13 Effective Communication Communication o 'As a result of treatment and the seriousness of the illness, the ICU patient's body sends signals that the next of kin neither recognize or understand.' (Eriksson 2010) Aspects of good communication o appropriate timing, style, and wording o message effectively received and understood o allow family to stay during times of crisis o support and appreciate family's contributions in caring for the patient.

14 Role of Communication in Family Satisfaction Satisfaction - influenced by gap between needs and expectations and perceived fulfillment of those expectations. Need to make health professionals aware of the needs and expectations of patients and their families.

15 End of Life Communication Why is needed? One out of five or 22% of Americans die in an ICU Need for clinicians and families to make decisions about withdrawing or withholding life supporting therapies has become standard 54% of family/patients may misunderstood patients diagnosis or treatment if meetings last less than 10 minutes Perceived to lack hospitality towards dying patients and their family members Doctor communication is not taught in an ICU

16 Good Communication Advantages Good communication makes a difference. improved clinical outcomes: o Reducing psychological trauma symptoms o Reducing depression and anxiety o Decreased length of stay o More frequent referral to hospice o earlier orders for DNR and withdrawal of life support  Improving quality of death and dying Critical care training may also change significantly if there is some data that demonstrates improvement of patient/family outcome as a result of communication skill training

17 Assessing Communication in the ICU Validated tools primarily based on questionnaires can assess communication and satisfaction: o critical care family needs inventory (CC-FNI) o critical care family satisfaction survey (CC-FSS) o family satisfaction in the ICU (FS-ICU) Results from individual ICU used to drive improvements in that same ICU Next steps: o develop means of tracking effective communication over time. o further develop tools for NICU and PICU settings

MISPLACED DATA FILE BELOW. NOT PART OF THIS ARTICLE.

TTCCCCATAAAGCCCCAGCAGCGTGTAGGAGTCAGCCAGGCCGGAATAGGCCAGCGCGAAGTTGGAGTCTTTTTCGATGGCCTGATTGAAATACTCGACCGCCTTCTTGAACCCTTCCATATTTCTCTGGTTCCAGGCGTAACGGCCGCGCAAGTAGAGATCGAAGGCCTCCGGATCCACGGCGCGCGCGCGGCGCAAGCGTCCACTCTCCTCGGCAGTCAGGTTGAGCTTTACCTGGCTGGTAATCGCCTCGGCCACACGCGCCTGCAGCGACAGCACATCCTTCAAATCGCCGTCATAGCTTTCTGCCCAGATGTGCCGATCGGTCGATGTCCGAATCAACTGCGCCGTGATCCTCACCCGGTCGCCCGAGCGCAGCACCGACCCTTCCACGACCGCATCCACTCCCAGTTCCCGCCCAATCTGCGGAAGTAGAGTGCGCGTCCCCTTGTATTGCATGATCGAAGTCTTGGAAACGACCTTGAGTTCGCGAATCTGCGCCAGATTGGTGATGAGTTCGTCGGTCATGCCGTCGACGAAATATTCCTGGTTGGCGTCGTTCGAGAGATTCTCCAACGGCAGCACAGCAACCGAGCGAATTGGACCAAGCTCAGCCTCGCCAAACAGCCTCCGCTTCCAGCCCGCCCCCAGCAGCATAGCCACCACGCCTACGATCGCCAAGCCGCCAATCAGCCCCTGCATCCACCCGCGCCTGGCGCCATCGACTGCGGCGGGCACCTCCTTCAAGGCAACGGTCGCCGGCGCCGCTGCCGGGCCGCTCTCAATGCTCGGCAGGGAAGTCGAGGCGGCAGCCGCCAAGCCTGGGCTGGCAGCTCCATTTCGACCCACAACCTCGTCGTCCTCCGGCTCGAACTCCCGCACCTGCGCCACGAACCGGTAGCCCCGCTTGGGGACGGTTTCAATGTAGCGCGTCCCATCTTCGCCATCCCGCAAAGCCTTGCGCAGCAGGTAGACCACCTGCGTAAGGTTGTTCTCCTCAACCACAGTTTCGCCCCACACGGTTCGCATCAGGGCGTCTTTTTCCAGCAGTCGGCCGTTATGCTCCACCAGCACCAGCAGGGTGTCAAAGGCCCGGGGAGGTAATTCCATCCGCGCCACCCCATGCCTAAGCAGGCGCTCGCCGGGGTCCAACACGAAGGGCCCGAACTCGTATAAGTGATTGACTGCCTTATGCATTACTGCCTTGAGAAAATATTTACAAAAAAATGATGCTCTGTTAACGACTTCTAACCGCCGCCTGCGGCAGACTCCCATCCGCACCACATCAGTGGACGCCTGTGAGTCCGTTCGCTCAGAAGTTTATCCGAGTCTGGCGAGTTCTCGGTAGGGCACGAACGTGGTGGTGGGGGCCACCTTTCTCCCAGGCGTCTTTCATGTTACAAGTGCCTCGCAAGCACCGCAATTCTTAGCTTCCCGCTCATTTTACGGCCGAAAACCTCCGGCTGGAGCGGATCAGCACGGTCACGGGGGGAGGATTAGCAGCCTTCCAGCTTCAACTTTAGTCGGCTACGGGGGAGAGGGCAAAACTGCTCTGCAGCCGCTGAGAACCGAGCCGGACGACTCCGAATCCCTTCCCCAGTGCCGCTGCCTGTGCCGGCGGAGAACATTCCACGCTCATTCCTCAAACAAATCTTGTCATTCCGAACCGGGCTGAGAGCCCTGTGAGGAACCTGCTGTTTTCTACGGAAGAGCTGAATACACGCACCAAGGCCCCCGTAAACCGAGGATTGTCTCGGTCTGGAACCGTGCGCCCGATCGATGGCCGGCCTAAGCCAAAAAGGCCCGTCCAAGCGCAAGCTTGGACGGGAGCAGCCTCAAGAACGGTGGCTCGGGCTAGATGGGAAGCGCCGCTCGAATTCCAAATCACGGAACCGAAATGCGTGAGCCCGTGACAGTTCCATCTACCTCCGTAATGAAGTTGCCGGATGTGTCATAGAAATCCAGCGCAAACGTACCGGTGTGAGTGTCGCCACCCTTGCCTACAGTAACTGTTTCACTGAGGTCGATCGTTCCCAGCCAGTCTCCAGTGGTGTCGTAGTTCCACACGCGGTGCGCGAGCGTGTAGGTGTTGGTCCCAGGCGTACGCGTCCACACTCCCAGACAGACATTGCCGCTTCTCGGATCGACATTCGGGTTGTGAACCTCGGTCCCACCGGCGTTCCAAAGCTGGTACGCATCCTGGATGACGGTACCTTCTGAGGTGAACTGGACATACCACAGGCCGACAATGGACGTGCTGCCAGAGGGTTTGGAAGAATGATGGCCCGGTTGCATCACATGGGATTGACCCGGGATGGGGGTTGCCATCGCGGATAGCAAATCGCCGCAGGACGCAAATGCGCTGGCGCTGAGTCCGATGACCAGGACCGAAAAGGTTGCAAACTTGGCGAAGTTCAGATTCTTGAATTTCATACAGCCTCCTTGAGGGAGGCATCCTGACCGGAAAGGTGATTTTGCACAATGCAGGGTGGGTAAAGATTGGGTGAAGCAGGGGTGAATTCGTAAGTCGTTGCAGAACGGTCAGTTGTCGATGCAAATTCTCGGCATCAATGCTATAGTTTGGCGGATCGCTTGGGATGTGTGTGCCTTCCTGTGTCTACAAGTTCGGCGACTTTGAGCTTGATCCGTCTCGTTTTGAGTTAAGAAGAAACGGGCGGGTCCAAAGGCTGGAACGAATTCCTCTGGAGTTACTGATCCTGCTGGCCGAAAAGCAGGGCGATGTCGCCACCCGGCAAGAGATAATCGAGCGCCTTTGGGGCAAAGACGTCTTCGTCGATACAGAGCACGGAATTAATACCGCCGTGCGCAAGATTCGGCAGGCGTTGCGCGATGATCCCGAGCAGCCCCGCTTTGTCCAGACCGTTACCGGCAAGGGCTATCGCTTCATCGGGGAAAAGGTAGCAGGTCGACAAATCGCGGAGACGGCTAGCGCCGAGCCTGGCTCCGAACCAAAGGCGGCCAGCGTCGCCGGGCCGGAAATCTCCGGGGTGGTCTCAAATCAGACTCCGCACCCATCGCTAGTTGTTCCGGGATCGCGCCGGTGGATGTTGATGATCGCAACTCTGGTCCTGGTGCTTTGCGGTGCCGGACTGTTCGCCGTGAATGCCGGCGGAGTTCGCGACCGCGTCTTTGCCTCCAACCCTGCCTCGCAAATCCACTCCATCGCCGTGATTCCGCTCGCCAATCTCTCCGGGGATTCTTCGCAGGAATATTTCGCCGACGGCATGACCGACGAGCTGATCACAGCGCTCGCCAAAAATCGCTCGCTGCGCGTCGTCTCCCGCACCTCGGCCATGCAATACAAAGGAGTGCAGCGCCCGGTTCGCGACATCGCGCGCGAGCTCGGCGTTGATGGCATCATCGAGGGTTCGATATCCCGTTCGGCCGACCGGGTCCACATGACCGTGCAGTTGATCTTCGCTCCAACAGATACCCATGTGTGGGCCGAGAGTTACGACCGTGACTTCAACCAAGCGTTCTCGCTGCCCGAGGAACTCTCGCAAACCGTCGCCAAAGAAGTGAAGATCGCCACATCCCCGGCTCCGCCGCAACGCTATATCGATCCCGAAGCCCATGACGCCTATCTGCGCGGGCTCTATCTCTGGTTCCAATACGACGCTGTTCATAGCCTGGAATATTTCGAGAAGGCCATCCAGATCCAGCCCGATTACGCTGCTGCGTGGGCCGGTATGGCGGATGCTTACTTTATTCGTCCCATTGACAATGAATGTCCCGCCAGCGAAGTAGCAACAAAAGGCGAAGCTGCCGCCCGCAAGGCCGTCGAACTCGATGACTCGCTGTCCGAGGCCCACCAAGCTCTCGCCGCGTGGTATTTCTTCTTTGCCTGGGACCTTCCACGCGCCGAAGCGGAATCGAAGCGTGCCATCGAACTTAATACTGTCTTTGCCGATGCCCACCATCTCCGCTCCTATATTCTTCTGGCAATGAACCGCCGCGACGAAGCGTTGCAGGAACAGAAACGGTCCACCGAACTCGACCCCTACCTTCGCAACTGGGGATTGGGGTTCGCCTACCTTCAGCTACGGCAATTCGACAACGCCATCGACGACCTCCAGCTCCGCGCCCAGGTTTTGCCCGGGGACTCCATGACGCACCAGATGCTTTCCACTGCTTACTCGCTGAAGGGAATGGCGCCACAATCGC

18 Electronic Communication What is the need? Advances in information technology have led to an increase in the options for mode of communication Increasing need for patients to read doctors' notes which can help on: o Understanding their health o Foster communication o Ease and promote shared decision making process o Lead to better health patients' outcomes

19 Electronic Communication Results Positive: Communication improvement through: o internet portals with secure electronic messages o display medications, tests results, problems lists and facilitate communication refills o ease on appointment scheduling Efficiency in relating laboratory findings and doctors notes Helps remind patients what happened during visits Negative: More questions raised about doctors' writing Doctor's concerned about patients reactions from notes Conclusion: Current literature suggests positive results may be greater than negative

20 Things to Consider Role that the built environment plays in facilitating or hindering communication o Make patient rooms less obviously dominated by loud, mechanical medical devices o Allow for 'open access' to the unit Effective discussion of prognosis and goals of care o Family members use various types of information from a wide array of sources for prognostication Shared decision making based on patient's and family's values and preferences o Develop patient-specific triggers for palliative care consults